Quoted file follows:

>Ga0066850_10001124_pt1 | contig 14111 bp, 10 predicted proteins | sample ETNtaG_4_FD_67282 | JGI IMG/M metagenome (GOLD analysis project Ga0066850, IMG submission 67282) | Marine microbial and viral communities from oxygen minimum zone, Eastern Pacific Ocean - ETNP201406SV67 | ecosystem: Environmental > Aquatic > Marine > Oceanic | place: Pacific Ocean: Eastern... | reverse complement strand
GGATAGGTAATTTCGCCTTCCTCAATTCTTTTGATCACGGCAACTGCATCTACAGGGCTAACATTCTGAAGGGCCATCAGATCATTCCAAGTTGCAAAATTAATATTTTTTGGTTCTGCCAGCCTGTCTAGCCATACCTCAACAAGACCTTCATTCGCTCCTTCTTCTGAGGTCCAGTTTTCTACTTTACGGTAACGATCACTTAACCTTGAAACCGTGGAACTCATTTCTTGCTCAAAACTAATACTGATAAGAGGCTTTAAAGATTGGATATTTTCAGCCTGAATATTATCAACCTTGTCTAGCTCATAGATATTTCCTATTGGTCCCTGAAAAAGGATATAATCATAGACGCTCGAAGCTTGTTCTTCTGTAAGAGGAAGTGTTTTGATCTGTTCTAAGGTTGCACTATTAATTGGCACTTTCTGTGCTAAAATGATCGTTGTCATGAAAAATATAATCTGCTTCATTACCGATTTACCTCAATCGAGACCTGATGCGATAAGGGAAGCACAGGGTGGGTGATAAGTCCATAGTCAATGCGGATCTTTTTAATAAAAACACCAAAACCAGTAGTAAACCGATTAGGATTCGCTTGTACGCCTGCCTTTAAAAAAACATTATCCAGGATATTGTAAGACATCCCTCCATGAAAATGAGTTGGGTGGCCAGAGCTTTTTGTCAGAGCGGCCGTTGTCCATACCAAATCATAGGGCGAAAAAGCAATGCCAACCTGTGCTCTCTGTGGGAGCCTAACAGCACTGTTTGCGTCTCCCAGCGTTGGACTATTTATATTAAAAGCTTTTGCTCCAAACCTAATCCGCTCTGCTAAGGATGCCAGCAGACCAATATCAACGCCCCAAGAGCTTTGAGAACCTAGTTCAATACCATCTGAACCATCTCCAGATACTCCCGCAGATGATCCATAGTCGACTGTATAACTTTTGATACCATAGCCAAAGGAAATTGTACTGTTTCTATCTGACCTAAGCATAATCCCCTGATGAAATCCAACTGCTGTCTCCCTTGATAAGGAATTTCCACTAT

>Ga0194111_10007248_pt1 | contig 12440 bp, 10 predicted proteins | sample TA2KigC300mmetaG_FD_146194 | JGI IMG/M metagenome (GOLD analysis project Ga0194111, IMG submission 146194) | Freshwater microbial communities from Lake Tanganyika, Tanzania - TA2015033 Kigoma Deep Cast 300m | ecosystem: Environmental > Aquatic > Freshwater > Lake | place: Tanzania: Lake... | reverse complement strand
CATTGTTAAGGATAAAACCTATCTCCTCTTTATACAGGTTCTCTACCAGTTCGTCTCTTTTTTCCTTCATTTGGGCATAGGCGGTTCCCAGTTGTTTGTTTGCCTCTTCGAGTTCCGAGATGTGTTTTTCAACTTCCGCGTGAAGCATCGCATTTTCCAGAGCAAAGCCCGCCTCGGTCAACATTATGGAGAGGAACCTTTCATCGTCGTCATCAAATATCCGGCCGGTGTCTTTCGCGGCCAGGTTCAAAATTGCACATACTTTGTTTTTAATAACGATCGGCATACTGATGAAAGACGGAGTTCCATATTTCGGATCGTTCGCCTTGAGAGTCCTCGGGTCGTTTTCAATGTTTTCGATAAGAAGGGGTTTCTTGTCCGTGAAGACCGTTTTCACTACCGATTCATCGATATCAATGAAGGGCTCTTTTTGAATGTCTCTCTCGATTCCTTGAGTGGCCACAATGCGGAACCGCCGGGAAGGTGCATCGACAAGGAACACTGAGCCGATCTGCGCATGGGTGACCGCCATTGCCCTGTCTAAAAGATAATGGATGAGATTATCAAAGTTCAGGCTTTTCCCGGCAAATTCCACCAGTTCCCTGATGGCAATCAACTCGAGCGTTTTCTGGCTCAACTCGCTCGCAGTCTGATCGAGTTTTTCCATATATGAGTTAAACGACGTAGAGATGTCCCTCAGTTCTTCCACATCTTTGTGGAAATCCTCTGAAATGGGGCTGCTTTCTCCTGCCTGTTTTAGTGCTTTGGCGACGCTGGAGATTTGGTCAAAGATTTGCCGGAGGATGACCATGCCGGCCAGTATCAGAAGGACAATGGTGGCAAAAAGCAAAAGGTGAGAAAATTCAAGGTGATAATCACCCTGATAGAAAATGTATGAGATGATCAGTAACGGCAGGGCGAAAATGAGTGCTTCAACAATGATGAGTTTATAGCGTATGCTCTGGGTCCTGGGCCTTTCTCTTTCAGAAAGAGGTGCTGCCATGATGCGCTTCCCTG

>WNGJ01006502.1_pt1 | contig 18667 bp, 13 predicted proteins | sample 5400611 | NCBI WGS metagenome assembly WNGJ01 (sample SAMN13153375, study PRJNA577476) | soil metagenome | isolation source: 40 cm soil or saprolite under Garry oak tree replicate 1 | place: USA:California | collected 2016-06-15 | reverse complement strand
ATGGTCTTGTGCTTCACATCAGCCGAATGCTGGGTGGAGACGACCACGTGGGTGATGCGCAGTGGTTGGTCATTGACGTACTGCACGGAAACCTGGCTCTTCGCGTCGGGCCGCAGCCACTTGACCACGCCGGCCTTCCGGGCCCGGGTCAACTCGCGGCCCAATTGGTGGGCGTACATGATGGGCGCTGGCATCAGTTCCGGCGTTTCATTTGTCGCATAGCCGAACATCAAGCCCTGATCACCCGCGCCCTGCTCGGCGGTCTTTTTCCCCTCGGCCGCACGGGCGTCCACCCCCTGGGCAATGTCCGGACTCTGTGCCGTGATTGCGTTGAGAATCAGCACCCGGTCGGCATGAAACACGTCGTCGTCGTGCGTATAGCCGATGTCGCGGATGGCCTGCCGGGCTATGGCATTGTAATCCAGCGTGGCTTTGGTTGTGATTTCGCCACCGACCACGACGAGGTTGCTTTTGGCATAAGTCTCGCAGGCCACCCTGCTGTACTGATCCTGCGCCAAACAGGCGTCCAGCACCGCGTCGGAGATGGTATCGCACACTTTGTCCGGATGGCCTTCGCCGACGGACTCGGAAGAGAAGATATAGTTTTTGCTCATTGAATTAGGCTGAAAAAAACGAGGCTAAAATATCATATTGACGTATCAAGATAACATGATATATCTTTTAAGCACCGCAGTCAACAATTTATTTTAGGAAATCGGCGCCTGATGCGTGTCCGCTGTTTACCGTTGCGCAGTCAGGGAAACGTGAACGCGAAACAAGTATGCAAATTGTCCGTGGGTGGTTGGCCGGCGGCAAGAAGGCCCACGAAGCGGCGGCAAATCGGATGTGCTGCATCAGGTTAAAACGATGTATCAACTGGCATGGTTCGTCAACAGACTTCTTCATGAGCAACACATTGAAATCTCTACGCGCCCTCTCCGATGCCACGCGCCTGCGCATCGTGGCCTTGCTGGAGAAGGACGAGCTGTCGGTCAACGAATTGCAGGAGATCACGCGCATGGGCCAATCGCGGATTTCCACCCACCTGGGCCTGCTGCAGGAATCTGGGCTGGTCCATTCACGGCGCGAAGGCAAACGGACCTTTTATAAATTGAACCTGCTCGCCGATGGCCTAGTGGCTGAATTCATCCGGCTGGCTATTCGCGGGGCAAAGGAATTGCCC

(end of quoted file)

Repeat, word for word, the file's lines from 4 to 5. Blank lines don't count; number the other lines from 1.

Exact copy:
CATTGTTAAGGATAAAACCTATCTCCTCTTTATACAGGTTCTCTACCAGTTCGTCTCTTTTTTCCTTCATTTGGGCATAGGCGGTTCCCAGTTGTTTGTTTGCCTCTTCGAGTTCCGAGATGTGTTTTTCAACTTCCGCGTGAAGCATCGCATTTTCCAGAGCAAAGCCCGCCTCGGTCAACATTATGGAGAGGAACCTTTCATCGTCGTCATCAAATATCCGGCCGGTGTCTTTCGCGGCCAGGTTCAAAATTGCACATACTTTGTTTTTAATAACGATCGGCATACTGATGAAAGACGGAGTTCCATATTTCGGATCGTTCGCCTTGAGAGTCCTCGGGTCGTTTTCAATGTTTTCGATAAGAAGGGGTTTCTTGTCCGTGAAGACCGTTTTCACTACCGATTCATCGATATCAATGAAGGGCTCTTTTTGAATGTCTCTCTCGATTCCTTGAGTGGCCACAATGCGGAACCGCCGGGAAGGTGCATCGACAAGGAACACTGAGCCGATCTGCGCATGGGTGACCGCCATTGCCCTGTCTAAAAGATAATGGATGAGATTATCAAAGTTCAGGCTTTTCCCGGCAAATTCCACCAGTTCCCTGATGGCAATCAACTCGAGCGTTTTCTGGCTCAACTCGCTCGCAGTCTGATCGAGTTTTTCCATATATGAGTTAAACGACGTAGAGATGTCCCTCAGTTCTTCCACATCTTTGTGGAAATCCTCTGAAATGGGGCTGCTTTCTCCTGCCTGTTTTAGTGCTTTGGCGACGCTGGAGATTTGGTCAAAGATTTGCCGGAGGATGACCATGCCGGCCAGTATCAGAAGGACAATGGTGGCAAAAAGCAAAAGGTGAGAAAATTCAAGGTGATAATCACCCTGATAGAAAATGTATGAGATGATCAGTAACGGCAGGGCGAAAATGAGTGCTTCAACAATGATGAGTTTATAGCGTATGCTCTGGGTCCTGGGCCTTTCTCTTTCAGAAAGAGGTGCTGCCATGATGCGCTTCCCTG

>WNGJ01006502.1_pt1 | contig 18667 bp, 13 predicted proteins | sample 5400611 | NCBI WGS metagenome assembly WNGJ01 (sample SAMN13153375, study PRJNA577476) | soil metagenome | isolation source: 40 cm soil or saprolite under Garry oak tree replicate 1 | place: USA:California | collected 2016-06-15 | reverse complement strand